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TACC Provides One-Stop-Shop for HPC, Data Analysis and Visualization Efforts

Ranger, a key resource on the National Science Foundation’s TeraGrid and the most powerful academic system in the world, is now even more attractive to researchers who depend on it to do advanced scientific analysis. With the integration of Spur, they now have the ability to visualize their data immediately.

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Ranger, a key resource on the National Science Foundation’s TeraGrid and the most powerful academic system in the world, is now even more attractive to researchers who depend on it to do advanced scientific analysis. With the integration of Spur, they now have the ability to visualize their data immediately.

“Spur is the first-of-its-kind visualization resource to be tightly integrated with a high performance computing system (HPC) of Ranger’s magnitude,” Paul Navratil, Texas Advanced Computing Center (TACC) visualization scientist, said. “Each Spur node is more than a researcher will have on their desktop or laptop, and the remote visualization aspect allows the researcher to perform his or her analysis on a powerful machine from a remote location. Researchers no longer have to come to the graphics resources. We’re bringing the graphics resources to them.”

Spur, based on the Sun Visualization System, provides tight integration with Ranger, remote visualization access, and powerful visualization and data analysis capabilities directly to TeraGrid and Texas Higher Education research communities.

Based on state-of-the-art technology from Sun Microsystems, Advanced Micro Devices and NVIDIA, Spur began full production last October, and replaces the Maverick system as TACC’s primary remote visualization resource.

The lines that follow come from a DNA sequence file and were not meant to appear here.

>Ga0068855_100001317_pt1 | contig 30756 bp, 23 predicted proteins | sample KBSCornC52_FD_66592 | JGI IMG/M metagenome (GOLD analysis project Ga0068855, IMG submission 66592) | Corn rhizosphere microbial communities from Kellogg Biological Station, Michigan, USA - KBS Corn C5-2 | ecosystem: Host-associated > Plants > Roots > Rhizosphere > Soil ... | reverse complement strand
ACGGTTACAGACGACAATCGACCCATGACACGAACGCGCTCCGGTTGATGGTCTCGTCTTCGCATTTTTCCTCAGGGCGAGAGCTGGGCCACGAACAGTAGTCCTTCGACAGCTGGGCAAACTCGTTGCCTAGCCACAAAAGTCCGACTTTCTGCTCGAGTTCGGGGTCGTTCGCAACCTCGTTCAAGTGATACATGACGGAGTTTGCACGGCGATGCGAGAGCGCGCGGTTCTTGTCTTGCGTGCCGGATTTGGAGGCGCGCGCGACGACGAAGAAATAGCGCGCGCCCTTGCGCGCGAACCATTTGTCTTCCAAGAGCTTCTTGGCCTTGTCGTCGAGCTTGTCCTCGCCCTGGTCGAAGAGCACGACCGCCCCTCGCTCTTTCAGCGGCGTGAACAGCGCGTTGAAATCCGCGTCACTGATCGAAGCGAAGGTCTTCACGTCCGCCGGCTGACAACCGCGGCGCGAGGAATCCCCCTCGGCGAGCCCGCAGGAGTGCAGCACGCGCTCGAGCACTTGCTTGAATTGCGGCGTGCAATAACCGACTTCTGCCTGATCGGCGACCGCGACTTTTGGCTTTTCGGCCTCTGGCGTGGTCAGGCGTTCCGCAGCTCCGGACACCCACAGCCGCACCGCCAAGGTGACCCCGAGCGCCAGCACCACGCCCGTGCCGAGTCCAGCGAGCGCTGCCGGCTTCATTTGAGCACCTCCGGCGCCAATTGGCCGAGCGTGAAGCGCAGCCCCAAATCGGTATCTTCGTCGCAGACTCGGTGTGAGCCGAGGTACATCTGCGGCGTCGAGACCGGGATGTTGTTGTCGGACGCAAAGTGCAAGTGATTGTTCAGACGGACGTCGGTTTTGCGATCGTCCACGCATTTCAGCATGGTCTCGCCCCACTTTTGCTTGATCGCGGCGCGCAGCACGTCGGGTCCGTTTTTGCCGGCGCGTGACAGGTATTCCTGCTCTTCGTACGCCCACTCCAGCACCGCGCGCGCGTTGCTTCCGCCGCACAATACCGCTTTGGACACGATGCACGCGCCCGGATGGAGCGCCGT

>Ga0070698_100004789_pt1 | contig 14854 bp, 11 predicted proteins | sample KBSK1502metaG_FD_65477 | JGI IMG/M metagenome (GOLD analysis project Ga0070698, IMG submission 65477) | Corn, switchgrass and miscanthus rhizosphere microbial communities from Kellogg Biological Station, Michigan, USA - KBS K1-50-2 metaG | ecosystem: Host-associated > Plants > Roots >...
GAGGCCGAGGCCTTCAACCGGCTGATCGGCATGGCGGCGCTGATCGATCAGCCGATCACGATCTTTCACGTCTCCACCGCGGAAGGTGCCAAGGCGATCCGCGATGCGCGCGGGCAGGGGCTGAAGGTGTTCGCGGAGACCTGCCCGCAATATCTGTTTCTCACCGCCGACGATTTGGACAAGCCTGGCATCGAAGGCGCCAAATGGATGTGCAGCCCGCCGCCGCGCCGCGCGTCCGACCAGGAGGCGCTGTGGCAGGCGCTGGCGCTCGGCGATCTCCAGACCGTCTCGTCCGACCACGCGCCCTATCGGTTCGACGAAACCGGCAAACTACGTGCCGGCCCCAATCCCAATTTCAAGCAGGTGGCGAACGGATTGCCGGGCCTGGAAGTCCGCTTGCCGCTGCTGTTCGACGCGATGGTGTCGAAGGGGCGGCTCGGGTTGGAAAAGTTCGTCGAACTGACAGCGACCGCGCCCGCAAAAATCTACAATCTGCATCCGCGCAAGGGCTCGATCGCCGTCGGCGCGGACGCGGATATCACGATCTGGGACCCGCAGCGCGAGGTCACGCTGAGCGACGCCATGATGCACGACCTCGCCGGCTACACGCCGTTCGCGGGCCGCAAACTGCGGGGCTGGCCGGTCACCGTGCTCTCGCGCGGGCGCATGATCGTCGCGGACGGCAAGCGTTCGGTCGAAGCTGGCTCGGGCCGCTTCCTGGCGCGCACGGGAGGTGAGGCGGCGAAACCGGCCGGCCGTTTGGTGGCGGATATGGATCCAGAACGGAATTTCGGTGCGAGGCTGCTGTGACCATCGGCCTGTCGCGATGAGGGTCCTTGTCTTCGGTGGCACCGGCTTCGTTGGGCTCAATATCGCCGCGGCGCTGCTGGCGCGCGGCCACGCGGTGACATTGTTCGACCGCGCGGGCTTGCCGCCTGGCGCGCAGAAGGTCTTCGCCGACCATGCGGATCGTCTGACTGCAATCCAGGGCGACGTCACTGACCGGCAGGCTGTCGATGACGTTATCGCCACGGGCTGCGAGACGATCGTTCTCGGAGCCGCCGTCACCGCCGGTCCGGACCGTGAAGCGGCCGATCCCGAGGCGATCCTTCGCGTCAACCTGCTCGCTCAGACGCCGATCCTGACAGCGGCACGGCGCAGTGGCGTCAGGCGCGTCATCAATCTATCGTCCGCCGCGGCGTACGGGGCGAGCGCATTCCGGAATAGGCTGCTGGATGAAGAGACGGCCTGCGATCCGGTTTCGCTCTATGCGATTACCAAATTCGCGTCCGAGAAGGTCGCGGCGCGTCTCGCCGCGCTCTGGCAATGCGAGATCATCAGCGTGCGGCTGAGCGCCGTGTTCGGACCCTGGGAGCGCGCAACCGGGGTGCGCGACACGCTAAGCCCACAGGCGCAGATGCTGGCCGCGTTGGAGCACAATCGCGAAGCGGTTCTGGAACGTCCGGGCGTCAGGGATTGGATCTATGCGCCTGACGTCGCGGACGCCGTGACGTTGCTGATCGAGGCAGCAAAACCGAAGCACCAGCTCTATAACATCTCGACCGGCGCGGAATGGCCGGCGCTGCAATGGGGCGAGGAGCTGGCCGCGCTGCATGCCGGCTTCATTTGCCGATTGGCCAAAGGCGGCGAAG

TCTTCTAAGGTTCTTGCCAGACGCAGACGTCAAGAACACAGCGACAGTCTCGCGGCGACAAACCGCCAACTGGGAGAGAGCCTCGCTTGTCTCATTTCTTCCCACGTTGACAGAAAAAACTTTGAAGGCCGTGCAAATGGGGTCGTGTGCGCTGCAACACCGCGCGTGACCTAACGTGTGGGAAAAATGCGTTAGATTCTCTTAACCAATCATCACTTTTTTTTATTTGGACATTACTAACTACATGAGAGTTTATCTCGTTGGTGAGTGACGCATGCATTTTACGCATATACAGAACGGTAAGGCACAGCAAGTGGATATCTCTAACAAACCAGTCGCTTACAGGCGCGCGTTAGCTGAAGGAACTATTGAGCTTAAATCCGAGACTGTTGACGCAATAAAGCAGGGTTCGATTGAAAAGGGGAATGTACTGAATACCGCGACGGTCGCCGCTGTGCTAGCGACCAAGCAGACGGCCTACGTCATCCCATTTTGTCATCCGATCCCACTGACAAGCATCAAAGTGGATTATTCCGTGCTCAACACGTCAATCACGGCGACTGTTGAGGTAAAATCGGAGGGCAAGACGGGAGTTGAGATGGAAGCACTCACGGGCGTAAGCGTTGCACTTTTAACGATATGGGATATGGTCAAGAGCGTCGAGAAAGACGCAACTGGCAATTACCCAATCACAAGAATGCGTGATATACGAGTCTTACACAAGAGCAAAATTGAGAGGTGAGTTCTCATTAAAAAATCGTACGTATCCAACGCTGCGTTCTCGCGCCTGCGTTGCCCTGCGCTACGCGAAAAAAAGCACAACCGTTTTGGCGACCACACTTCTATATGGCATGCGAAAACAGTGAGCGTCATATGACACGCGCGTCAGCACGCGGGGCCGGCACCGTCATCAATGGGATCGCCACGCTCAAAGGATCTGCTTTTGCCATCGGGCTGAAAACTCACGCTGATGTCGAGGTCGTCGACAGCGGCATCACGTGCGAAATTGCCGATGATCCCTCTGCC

Researchers are using Spur for a variety of visualization solutions: 1) primary data analysis; 2) improvement of models and code; and, 3) polished runs for publication purposes.

“We’re also integrating Spur into our training procedures to teach people to perform scientific visualization,” Navratil said.

Madhu Pai at Stanford University is using Spur for primary data analysis.

“Spur provides the ability to visualize your results as they’re being produced, and that is very remarkable,” Pai said. “Our work is focused on detailed numerical simulations of primary break-up of fuel jets in a stationary or moving gas. Our goal is to understand how liquid fuel breaks up in the combustion chamber of internal combustion engines and gas turbines which ultimately dictates combustion efficiency and how pollutants are formed. Since these problems are so complex and computationally intensive, you want to visualize the results on the fly so that you are sure that the simulation is proceeding correctly. As the results were being produced on Ranger, I could visualize them on Spur almost immediately.”

Prior to the integration of Ranger and Spur, researchers had to transfer terabytes of data across an Internet connection to their local system or to other visualization resources. Even on a very fast Internet connection, it takes hours or even days to move this amount of data, which severely limits productivity. This transfer process also duplicates data across multiple resources, wasting bandwidth, time and disk space.

Because Spur’s master and visualization nodes are directly connected to the Sun Datacenter Switch 3456, which is the Infiniband network fabric of Ranger, users can directly access the high performance parallel file systems on Ranger. This tight coupling lets users visualize terascale data sets without having to transfer the data sets off Ranger to a separate visualization resource for post-processing.